Using social contact and social identity theories, I seek to show how attitudes of mainstream American society toward individuals of Middle-Eastern descent (Arabs) have changed eight years after September 11, 2001 when compared to similar data from shortly after the terrorist attacks. I use data gathered from nationally representative opinion polls and the theoretical constructs of social contact theory and social identity theory to understand how attitudes have changed in the eight-year period. I first provide a firm grounding in the social contact and social identity literature, analyze the race/attitudinal data, and finally show how both social identity and social contact theories are useful when looking at attitudes toward Arabs post September 11, 2001. Initially, I expect that an inverse reaction to social contact will be observed leading to negative attitudes. At the same time, I expect that shared social identity will increase over time and positively affect attitudes toward Arabs. The results suggest that greater contact does not necessarily lead to positive attitudes about an out-group (in this case the Arab minority). In addition, the results show social identity's ability to affect attitudes decreases over time. I conclude that the ability to change attitudes is dependent on an individual developing greater understanding and knowledge of the out-group thereby expanding social identity. I argue that this is a useful method to decrease out-group prejudice. I conclude the two theories are useful as they both can inform public policy campaigns and public perception.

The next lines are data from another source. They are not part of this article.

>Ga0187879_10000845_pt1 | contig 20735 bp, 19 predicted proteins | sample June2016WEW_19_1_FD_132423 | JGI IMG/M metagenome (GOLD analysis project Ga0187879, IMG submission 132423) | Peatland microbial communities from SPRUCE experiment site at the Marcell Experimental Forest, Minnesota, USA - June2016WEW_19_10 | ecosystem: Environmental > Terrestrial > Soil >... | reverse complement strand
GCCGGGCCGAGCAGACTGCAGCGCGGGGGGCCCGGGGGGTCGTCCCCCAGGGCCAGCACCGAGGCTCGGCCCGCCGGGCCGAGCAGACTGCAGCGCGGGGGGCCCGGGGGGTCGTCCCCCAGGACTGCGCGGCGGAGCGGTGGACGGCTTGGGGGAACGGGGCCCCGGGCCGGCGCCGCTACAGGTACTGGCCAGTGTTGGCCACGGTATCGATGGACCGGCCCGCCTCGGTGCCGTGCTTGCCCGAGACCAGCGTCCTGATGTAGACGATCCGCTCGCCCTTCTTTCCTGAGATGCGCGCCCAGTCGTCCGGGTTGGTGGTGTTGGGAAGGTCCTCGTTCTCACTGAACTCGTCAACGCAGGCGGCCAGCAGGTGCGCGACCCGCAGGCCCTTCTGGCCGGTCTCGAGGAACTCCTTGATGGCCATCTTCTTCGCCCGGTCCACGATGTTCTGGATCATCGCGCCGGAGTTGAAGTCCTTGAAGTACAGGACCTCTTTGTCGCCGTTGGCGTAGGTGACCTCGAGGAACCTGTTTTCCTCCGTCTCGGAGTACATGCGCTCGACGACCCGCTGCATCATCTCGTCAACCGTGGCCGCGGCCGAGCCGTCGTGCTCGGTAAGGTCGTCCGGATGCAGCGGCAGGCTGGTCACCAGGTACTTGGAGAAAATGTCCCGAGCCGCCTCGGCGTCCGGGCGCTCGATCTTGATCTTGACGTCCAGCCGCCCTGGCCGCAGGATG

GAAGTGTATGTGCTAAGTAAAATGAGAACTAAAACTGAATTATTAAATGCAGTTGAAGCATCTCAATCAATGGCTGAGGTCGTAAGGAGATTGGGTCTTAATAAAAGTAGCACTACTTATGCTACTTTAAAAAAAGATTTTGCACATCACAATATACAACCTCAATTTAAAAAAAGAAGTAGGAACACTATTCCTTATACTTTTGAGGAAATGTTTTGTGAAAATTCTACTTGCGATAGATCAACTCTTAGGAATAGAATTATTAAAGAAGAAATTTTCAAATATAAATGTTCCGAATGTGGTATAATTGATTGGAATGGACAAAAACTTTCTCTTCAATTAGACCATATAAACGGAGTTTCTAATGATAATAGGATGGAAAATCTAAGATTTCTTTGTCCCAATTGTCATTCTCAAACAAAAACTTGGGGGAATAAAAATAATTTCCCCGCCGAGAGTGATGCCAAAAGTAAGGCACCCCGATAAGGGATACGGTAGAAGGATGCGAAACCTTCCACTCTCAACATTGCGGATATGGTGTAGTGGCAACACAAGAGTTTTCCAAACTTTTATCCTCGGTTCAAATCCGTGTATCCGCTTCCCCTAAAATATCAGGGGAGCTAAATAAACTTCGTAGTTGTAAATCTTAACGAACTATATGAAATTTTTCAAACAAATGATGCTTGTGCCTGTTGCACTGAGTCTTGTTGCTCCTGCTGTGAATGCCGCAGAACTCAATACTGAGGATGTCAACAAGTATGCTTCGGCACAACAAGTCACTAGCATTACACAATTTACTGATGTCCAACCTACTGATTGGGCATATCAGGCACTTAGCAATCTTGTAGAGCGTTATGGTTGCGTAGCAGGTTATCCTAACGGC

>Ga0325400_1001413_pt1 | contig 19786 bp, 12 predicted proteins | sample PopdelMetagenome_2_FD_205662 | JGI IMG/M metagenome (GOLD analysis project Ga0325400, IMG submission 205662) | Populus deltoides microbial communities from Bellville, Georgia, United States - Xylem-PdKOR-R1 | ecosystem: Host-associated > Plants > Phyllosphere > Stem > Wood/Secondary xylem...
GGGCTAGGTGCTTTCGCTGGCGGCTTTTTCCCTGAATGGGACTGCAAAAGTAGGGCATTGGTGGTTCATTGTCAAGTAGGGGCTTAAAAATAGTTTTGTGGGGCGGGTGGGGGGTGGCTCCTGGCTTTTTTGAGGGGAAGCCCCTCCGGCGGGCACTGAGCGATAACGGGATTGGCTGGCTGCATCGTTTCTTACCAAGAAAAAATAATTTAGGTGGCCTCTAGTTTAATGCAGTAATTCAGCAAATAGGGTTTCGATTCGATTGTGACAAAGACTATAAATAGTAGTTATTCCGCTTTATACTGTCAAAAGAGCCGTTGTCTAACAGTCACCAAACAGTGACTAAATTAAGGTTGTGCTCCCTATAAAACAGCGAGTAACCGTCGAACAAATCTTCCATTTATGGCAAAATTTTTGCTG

College and Department

Family, Home, and Social Sciences; Sociology



Date Submitted


Document Type





contact theory, social identity theory, prejudice, race, ethnicity, September 11, attitudes



Included in

Sociology Commons